Disclaimer: I work for Hitachi Data Systems. However this post is not officially sanctioned by or speaks on behalf of my company. These thoughts are my own based on my experience. Use at your own discretion.
Did you know that the world’s largest SAP HANA implementation runs on Hitachi servers and was installed by HDS. It’s true, and the whole area of in-memory database systems is growing rapidly.
Before I begin I have to give a shoutout to my colleague Sander who works in my team as an SAP SME. I’ve learned a lot about HANA from him – otherwise I would know just the basics. He doesn’t blog so I thought I’d put some info out there.
One of the biggest areas where HDS is focusing is on SAP HANA and the partnership with SAP is of strategic importance, just like it is with VMware. And it’s true to say this is an area where Hitachi has technical leadership.
Just as I’m writing this another massive deal has been signed based on Hitachi (SMP) blades and our Global Active Device (GAD) technology. You can read more about GAD here.
For any customers looking to deploy HANA I suggest you contact HDS as in this area HDS has many advantages that are black and white. There are many design criteria to consider when running HANA to guarantee performance, and HDS qualified limits are higher than competitors from a compute and storage perspective. In some cases our competitors don’t have a competing compute offering so it’s even more compelling.
I should mention that at the moment the ability to use vSphere for HANA is slightly limited mainly due to SAP limitations regarding what is and is not supported. This will undoubtedly change especially thanks to vSphere 6 and the increased VM and host limits of 4TB and 12TB respectively.
What is HANA ?
In case you don’t know, SAP HANA is SAP’s relational database that runs in memory. It’s a compelling technology for a number of reasons, mostly due to speed of query, massive paralleism and smaller footprint. The figure of queries running 1800 times faster is being widely mentioned.
It stores data in columns so it is called a columnar database. This has the effect of a massive reduction in required storage capacity due to a reduction in duplication of stored data.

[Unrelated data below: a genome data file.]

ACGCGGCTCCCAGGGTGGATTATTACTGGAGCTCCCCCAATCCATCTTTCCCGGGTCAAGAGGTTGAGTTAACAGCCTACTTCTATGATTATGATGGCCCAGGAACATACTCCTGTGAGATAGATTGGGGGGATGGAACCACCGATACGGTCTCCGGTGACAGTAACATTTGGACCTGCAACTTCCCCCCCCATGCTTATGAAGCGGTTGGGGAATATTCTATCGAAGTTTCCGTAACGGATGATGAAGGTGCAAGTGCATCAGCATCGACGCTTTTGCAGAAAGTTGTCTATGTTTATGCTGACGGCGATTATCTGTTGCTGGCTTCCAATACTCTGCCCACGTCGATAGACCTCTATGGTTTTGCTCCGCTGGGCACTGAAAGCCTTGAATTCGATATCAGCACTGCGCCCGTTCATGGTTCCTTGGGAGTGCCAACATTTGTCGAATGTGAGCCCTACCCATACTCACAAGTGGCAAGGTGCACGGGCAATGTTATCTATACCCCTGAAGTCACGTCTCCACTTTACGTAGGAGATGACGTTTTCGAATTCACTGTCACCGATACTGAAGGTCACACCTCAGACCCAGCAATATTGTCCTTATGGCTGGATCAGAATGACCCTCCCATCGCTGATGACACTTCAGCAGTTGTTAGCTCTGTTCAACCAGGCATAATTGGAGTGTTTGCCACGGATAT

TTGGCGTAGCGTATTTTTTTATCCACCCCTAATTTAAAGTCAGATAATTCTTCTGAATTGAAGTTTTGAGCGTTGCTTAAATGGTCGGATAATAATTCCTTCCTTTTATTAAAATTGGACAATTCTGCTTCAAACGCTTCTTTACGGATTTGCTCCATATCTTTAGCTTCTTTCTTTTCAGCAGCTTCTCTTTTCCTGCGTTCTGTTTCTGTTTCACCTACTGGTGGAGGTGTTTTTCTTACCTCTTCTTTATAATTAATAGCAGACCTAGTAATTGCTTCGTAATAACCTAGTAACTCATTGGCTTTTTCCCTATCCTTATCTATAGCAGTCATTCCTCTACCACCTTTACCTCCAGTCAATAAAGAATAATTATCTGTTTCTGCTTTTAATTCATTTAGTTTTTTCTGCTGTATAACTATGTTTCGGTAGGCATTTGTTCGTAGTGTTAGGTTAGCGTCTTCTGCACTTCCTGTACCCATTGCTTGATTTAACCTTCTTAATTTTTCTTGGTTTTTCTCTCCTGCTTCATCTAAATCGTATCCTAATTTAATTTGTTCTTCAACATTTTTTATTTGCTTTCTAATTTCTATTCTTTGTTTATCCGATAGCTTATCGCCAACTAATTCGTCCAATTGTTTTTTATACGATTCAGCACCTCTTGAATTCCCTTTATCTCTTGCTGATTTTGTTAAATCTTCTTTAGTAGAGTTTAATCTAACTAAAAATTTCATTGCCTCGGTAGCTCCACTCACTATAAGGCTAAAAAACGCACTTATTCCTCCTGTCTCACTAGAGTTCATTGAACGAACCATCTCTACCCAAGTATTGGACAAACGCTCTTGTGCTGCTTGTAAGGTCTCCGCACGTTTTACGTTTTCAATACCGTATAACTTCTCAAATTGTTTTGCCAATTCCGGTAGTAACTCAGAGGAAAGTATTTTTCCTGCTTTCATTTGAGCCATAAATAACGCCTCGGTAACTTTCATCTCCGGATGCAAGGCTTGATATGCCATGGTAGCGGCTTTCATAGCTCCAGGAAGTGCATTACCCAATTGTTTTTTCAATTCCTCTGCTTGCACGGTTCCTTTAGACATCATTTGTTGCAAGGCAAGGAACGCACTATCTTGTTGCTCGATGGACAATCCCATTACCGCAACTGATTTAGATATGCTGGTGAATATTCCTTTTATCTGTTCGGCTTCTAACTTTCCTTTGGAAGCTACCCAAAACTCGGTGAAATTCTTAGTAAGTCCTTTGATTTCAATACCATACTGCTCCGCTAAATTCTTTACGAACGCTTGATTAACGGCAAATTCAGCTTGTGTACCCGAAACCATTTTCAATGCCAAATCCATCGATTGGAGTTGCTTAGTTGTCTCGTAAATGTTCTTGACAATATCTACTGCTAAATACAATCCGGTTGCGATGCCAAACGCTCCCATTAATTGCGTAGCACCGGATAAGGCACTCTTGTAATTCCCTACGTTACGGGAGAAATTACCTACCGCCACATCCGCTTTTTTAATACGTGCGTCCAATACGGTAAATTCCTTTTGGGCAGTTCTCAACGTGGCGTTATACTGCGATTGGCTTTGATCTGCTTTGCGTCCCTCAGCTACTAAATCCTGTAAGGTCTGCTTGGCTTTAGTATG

HANA has some particularly important pre-requisites for performance both in terms of memory and back-end storage, and very careful qualification is required.
In the Hitachi UCP stack, currently the CB500 blades are supported in our UCP Director which is the fully orchestrated converged platform. This is a 6u 8-blade chassis with all blades half-width in form. This is not the subject of this post really – in this one I want to talk about the CB2500 chassis and how you might use it.
Let me refer you to my colleague Nick Winkworth’s blog announcing the release of the Hitachi CB2500 blades here for a little more info on use cases etc.
Here’s a picture of the chassis:
How can you use the CB2500 chassis ?
The CB2500 chassis is 12U in height which might seem quite large until you understand what you can do with it.
On the chassis, you can have:
- (Up to)14 half-height CB520Hv3 blades with a maximum of 768GB DDR4 RAM each. These have Intel Xeon E5-2600v3 series inside.
- 8 full-width blades that can hold up to 1.5TB each when configured with 32GB DIMMs, or 3TB each when configured with 64GB DIMMs. These can have Intel Xeon E7-8800v2 series processors inside.
Data Locality and SMP
When you start using in-memory databases and other in-memory constructs this is where SMP and LPARs can become important.
- SMP = A single logical server instance spanning multiple smaller servers
- LPAR = A logical hardware partition of a server on which a single OS can run
There is an obsession with data living close to the CPU these days. Some of this is just marketing. The reason I say this is that if you use a suitably sized fibre channel array the latency can be so negligible as to be irrelevant. Also for typical business-as-usual use cases this is typically not a consideration.
However for applications like HANA it’s of particular importance. And this is where scale-out systems can trip up. How do you create a single 6 or 12TB HANA Scale-Up instance on a hyper-converged architecture and protect this with HA ?
The answer is you can’t right now.
In relation to SMP technology, when you create a larger SMP instance you can still subdivide this into LPARs to maintain further flexibility.
Take 8 full-width dual-socket blades for example and subdivide into:
- 4 x 4-socket blades
- 2 x 8-socket blades
So if you plump for larger blades you can create logical blades from these. Furthermore, in a single SMP instance comprising 4 CB520X blades you can have 192 DIMMS of 64GB in size totalling 6TB of RAM.
You can protect this inside the same chassis with Hitachi N+M failover.
Multiple chassis can be connected together to create larger instances. We currently a customer running a 12TB+ in-memory database instance spanning multiple chassis.
Running in memory requires us to go beyond the limits of one box if we want to address the required amounts of memory for the largest use cases, where right now vSphere cannot meet these requirements. This is not entirely related to vSphere limits but is more related to what SAP do and don’t support.
This is where the ability to link multiple blades together using Hitachi SMP is a powerful tool in the next generation of systems which will use memory as the primary storage tier.